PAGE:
How much time should students spend doing homework?

When a teenager arrives home from school in the afternoon, the last thing he or she wants to worry about is homework. After all, there’s TV to be watched, friends to hang out with and maybe even a job to fulfill.

However, recent research from the University of Oviedo in Spain indicates homework needn’t take up an entire night. In fact, researchers found the perfect amount of time per day for homework was just one hour.

The study, which looked at more than 7,000 students living in Spain approximately 13 years old, found a positive correlation between the amount of homework a student completed and the level of the child’s understanding — and that optimal level was achieved in one hour.

But don’t get too excited too quickly.

Researchers say such results aren’t fully conclusive. The authors note that though they found a correlation between an hour of studying and the optimal level of learning, it doesn’t necessarily translate to better test results.

As a matter of fact, a variety of other studies indicate otherwise.

According to a 2012 article published in The Guardian, a study from the Department for Education in the UK found that children who put in two to three hours a night of homework were more likely to get better grades in school.

The study found that one of the main determinants of a student’s attitude toward homework came from the influence of the school. When students were expected to do thorough homework, they were likely to spend more time completing it.

“That’s one of the reasons Indian and Chinese children do better,” said Pam Sammons, an education professor at Oxford University. “They tend to put more time in. It’s to do with your effort as well as your ability.”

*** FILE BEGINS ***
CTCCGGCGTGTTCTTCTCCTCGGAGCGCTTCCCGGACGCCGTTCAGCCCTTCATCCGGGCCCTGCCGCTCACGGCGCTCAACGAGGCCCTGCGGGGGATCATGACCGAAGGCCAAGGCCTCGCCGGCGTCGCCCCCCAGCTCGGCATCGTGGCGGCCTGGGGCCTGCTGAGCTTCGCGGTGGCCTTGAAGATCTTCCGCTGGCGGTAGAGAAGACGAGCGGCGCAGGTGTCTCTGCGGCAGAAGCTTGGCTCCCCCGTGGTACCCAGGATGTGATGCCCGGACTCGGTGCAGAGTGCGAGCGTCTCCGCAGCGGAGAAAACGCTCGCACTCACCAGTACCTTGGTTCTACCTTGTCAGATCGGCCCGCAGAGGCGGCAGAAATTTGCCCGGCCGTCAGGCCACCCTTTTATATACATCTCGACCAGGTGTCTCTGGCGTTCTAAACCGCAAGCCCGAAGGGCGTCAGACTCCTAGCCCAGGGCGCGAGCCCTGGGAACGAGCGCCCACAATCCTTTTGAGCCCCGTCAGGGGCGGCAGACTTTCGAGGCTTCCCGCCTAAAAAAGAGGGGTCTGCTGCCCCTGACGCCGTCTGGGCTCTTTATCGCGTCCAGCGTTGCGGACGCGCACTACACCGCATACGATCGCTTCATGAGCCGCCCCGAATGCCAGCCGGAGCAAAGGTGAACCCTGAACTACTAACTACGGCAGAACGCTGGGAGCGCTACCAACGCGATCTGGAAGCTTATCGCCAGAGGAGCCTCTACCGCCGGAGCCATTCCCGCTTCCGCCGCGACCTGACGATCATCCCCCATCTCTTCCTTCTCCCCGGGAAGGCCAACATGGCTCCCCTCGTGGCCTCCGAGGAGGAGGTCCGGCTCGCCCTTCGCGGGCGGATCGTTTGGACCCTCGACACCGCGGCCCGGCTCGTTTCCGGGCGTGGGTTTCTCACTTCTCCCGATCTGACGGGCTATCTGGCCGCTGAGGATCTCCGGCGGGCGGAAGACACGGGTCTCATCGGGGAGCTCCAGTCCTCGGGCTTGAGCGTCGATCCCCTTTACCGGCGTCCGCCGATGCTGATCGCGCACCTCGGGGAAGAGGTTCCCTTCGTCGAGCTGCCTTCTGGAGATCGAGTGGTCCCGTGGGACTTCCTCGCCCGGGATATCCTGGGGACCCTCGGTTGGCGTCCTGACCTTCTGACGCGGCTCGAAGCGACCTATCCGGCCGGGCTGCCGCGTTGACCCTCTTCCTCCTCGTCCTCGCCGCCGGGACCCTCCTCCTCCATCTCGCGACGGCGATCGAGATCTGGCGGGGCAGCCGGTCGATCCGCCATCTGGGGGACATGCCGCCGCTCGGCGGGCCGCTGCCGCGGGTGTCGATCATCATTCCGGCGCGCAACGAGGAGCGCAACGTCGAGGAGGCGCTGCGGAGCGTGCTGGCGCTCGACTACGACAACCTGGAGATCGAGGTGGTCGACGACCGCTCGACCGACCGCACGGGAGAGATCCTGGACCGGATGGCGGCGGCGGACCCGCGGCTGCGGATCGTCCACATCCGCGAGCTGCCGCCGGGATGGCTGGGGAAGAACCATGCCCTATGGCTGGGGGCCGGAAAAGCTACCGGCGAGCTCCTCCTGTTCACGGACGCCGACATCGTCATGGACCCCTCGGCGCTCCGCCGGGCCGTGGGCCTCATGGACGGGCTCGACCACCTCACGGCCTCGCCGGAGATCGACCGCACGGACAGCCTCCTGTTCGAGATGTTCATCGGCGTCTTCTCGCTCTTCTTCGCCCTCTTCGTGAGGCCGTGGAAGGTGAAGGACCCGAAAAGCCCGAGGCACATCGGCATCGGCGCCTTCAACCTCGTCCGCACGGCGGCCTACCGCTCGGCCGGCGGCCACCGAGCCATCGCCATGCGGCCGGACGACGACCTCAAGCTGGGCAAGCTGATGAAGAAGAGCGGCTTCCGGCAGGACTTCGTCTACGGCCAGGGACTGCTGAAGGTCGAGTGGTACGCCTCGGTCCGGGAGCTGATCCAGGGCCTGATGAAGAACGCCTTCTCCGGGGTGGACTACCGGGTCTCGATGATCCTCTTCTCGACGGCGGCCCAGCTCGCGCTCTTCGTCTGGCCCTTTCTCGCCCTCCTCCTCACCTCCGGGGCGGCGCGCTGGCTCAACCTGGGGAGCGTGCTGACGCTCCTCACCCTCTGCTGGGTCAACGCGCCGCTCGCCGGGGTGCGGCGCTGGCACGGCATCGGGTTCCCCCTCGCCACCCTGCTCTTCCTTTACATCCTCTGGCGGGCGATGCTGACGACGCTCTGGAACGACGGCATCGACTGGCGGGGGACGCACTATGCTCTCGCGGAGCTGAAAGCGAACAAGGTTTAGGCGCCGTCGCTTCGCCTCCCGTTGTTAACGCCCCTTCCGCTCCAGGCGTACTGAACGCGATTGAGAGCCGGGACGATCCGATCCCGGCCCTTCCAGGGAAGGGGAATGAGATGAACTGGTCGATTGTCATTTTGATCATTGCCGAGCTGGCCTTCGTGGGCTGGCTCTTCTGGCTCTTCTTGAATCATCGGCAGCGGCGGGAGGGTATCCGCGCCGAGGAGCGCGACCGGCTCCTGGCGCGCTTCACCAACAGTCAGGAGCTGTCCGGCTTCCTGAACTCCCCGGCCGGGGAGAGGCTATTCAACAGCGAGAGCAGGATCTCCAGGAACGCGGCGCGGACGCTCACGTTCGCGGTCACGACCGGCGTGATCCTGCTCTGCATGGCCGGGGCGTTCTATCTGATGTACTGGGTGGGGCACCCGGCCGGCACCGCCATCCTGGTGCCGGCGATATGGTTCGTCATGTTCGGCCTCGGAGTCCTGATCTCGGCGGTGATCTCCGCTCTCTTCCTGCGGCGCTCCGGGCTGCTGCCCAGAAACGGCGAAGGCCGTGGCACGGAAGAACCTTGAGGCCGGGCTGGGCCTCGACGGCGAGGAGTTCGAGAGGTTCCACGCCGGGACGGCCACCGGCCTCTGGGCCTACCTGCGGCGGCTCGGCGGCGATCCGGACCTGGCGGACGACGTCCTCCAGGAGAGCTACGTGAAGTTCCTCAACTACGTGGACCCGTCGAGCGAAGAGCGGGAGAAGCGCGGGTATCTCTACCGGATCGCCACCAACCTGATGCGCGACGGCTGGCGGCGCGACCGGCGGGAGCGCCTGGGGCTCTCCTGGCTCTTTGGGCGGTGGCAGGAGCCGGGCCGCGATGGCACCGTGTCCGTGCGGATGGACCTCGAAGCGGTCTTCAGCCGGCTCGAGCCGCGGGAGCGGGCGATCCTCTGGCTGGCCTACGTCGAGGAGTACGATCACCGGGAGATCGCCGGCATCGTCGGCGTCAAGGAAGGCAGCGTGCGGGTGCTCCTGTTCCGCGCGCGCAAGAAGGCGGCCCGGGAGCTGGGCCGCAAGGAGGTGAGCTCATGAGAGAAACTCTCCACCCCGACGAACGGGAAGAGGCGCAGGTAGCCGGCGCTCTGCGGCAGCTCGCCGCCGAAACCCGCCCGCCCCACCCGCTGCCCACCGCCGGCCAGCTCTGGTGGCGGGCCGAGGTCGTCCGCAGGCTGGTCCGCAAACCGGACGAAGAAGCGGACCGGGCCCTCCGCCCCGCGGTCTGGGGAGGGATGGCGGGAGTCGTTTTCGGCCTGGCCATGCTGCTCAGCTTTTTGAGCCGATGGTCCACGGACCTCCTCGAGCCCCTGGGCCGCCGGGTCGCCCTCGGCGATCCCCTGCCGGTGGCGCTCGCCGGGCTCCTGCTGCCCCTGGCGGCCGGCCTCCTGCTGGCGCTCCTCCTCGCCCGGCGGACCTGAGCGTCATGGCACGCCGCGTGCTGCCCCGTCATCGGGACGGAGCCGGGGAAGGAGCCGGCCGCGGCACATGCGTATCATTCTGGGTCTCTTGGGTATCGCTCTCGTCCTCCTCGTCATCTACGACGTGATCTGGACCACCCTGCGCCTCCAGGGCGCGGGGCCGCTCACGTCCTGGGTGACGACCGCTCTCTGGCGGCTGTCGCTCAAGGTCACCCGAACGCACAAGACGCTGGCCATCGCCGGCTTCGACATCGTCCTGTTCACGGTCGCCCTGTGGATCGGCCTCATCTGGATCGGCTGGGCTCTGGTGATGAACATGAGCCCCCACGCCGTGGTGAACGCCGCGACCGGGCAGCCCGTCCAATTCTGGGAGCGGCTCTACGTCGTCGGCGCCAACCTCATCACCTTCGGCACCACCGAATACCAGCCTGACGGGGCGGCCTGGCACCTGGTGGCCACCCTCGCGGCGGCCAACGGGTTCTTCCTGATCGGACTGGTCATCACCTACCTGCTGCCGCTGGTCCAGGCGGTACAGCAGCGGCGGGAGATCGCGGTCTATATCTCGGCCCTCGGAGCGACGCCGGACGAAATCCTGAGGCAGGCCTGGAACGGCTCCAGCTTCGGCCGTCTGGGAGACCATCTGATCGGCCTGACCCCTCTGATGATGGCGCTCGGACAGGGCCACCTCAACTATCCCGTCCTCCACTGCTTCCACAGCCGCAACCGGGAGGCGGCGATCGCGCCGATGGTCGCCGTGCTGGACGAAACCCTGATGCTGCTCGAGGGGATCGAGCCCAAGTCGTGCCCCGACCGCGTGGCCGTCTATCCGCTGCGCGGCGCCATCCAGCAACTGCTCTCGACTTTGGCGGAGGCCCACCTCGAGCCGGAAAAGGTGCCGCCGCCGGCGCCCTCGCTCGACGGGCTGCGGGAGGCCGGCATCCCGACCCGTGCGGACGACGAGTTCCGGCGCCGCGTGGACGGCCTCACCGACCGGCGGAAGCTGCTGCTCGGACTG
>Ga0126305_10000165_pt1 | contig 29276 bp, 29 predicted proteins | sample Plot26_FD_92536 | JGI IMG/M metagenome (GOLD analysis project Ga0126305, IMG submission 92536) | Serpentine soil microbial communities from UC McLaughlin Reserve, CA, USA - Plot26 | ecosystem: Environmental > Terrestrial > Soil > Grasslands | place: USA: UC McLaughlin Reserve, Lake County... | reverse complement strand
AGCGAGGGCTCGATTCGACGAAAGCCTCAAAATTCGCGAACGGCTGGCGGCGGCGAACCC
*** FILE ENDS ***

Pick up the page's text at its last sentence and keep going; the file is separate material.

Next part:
Sammons noted that homework doesn’t need to occupy an entire night, but there are benefits to spending a few extra minutes on assignments.

“What we’re not saying is that everyone should do large amounts,” said Sammons. “But if we could shift some of those who spend no time or half an hour into doing one to two hours.”

And perhaps you’ve heard the popular saying of “10 minutes per night per grade” coined by researcher Harris Cooper. Cooper recommends 10-20 minutes of homework per night beginning in first grade, then an additional 10 minutes added for each grade level after that.

But even though there may not be a one-size-fits-all recommendation, it is possible that too much studying can be detrimental. Just last year, research from Stanford University reported that high school students’ grades were negatively affected when they spent too much time with homework.“Any student who is doing more than three and a half hours of homework a night is actually at risk for higher stress levels and poor mental and physical health,” said Denise Pope, a senior lecturer in Stanford’s School of Education who participated in the study.

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